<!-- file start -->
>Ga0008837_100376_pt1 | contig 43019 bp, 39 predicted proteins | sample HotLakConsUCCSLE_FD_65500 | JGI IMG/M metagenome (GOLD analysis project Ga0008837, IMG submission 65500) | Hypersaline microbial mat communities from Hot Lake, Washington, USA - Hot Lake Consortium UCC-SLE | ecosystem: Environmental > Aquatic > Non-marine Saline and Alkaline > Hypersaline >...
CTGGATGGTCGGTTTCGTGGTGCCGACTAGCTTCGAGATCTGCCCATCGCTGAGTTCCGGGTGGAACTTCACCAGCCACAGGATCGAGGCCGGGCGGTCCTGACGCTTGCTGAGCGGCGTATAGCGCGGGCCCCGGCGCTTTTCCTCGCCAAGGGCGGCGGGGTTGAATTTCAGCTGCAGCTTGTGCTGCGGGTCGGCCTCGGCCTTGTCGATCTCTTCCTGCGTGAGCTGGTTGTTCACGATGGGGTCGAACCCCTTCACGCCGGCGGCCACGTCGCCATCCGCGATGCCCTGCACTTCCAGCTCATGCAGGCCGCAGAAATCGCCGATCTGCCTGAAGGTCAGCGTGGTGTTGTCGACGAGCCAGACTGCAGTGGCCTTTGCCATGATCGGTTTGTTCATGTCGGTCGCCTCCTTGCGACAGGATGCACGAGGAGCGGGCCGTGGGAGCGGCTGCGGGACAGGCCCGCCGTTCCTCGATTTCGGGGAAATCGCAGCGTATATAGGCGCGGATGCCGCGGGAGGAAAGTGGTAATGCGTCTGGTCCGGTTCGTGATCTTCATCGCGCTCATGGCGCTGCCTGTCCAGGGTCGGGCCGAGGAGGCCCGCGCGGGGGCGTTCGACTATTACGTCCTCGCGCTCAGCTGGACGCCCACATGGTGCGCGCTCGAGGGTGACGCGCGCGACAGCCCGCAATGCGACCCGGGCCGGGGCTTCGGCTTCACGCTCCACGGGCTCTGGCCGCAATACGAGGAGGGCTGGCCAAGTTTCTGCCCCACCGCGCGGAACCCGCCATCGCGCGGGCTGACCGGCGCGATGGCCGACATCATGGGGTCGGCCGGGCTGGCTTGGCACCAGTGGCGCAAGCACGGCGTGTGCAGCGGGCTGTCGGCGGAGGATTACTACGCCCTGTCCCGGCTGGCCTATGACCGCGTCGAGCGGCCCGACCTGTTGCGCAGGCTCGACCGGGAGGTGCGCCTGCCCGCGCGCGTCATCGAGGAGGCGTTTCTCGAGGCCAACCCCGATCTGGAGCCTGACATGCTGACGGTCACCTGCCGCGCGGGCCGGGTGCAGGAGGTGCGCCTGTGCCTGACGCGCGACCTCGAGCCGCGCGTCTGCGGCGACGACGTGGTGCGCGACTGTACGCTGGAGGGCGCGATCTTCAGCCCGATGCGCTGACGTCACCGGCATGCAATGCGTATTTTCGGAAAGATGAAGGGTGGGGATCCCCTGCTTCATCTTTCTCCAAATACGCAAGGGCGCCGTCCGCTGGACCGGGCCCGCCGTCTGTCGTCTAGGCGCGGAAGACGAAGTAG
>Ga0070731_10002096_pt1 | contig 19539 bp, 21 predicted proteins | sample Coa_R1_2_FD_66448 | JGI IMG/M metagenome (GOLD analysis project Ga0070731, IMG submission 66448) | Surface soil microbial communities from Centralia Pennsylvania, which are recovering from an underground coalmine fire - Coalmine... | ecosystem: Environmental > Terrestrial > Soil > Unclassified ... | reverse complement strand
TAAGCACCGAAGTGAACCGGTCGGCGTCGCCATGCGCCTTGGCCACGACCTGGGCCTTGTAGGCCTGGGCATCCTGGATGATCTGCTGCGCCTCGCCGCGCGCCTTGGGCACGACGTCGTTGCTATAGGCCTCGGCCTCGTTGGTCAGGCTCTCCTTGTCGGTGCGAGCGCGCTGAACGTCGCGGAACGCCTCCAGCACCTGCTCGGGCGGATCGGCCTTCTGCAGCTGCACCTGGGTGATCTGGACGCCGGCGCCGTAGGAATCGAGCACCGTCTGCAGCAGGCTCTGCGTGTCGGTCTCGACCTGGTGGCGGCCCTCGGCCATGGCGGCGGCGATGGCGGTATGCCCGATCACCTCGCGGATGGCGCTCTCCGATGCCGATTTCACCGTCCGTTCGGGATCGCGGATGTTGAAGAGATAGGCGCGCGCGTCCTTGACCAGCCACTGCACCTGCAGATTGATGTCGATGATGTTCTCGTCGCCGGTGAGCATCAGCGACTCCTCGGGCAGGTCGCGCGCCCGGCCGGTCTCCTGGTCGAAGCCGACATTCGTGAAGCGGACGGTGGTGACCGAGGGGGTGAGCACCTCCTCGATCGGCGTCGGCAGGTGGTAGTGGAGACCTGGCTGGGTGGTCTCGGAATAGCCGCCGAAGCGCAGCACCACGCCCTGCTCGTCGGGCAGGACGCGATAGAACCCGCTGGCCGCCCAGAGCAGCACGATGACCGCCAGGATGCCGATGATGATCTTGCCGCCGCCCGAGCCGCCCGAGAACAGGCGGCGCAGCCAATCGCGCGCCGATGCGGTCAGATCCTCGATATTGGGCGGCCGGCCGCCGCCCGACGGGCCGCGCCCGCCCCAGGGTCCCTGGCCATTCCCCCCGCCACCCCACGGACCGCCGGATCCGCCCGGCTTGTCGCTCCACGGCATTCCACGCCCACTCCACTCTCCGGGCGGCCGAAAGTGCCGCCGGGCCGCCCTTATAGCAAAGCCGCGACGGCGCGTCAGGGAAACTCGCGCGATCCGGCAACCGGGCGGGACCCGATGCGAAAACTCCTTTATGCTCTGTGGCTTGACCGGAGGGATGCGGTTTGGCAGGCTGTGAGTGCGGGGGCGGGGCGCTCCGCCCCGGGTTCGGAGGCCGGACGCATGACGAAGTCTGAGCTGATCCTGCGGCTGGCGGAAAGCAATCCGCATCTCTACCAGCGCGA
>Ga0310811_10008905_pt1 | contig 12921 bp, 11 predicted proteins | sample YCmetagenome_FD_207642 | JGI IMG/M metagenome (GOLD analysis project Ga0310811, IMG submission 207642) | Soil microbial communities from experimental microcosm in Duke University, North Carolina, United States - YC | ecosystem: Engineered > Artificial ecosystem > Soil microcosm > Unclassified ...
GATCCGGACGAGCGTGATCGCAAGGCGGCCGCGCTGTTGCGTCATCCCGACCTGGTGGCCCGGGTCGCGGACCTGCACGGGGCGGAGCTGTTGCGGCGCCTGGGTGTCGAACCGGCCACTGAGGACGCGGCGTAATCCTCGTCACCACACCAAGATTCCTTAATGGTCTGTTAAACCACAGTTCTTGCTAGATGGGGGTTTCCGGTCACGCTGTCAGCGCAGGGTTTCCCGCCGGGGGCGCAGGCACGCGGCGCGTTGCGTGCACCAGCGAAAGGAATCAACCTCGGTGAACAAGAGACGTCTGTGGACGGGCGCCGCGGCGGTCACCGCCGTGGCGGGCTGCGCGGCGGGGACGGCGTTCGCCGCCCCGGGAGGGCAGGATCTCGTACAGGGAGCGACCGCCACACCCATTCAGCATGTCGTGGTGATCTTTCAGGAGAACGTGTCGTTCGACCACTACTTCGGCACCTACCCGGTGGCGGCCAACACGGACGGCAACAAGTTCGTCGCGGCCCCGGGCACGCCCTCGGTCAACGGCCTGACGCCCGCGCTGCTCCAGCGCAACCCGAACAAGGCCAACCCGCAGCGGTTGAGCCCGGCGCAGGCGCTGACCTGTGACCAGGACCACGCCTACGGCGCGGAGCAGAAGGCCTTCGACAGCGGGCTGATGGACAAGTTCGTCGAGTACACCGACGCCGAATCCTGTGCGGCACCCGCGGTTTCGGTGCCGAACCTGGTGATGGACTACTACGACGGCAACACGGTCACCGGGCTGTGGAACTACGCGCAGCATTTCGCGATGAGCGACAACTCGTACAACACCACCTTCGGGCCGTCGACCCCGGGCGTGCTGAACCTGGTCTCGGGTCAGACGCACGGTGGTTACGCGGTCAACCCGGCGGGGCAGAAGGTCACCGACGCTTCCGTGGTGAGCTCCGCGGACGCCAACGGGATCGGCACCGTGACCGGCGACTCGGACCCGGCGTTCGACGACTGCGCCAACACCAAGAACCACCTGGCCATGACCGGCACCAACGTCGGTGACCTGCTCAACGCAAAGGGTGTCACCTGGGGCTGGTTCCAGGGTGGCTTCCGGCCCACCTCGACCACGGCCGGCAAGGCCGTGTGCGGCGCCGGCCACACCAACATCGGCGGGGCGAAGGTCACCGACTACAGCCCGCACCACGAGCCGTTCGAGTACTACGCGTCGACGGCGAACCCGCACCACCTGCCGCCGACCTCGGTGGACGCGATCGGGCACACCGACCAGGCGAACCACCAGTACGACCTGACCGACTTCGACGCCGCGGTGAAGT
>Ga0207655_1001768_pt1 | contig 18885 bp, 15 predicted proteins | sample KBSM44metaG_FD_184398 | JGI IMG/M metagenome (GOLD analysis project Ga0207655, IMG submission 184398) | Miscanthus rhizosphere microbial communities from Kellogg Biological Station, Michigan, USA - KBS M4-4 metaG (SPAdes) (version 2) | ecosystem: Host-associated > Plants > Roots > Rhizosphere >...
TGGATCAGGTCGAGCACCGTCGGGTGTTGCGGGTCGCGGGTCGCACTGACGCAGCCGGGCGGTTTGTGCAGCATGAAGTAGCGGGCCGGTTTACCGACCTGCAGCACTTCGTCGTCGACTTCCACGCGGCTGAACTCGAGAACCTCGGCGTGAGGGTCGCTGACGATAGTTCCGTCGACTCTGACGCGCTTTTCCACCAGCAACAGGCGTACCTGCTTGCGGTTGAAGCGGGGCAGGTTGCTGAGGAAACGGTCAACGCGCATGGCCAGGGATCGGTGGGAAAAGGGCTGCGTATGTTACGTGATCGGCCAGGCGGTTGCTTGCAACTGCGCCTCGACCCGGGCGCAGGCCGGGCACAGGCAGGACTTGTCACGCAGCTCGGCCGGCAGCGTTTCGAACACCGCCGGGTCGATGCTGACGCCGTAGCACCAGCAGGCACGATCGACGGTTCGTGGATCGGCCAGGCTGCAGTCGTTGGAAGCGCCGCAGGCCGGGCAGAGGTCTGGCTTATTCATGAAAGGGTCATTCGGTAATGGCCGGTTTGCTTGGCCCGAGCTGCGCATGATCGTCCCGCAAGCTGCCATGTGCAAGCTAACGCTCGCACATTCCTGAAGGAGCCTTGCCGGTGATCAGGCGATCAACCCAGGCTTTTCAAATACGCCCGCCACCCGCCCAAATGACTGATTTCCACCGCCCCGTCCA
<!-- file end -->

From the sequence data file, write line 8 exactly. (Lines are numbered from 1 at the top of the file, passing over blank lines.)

TGGATCAGGTCGAGCACCGTCGGGTGTTGCGGGTCGCGGGTCGCACTGACGCAGCCGGGCGGTTTGTGCAGCATGAAGTAGCGGGCCGGTTTACCGACCTGCAGCACTTCGTCGTCGACTTCCACGCGGCTGAACTCGAGAACCTCGGCGTGAGGGTCGCTGACGATAGTTCCGTCGACTCTGACGCGCTTTTCCACCAGCAACAGGCGTACCTGCTTGCGGTTGAAGCGGGGCAGGTTGCTGAGGAAACGGTCAACGCGCATGGCCAGGGATCGGTGGGAAAAGGGCTGCGTATGTTACGTGATCGGCCAGGCGGTTGCTTGCAACTGCGCCTCGACCCGGGCGCAGGCCGGGCACAGGCAGGACTTGTCACGCAGCTCGGCCGGCAGCGTTTCGAACACCGCCGGGTCGATGCTGACGCCGTAGCACCAGCAGGCACGATCGACGGTTCGTGGATCGGCCAGGCTGCAGTCGTTGGAAGCGCCGCAGGCCGGGCAGAGGTCTGGCTTATTCATGAAAGGGTCATTCGGTAATGGCCGGTTTGCTTGGCCCGAGCTGCGCATGATCGTCCCGCAAGCTGCCATGTGCAAGCTAACGCTCGCACATTCCTGAAGGAGCCTTGCCGGTGATCAGGCGATCAACCCAGGCTTTTCAAATACGCCCGCCACCCGCCCAAATGACTGATTTCCACCGCCCCGTCCA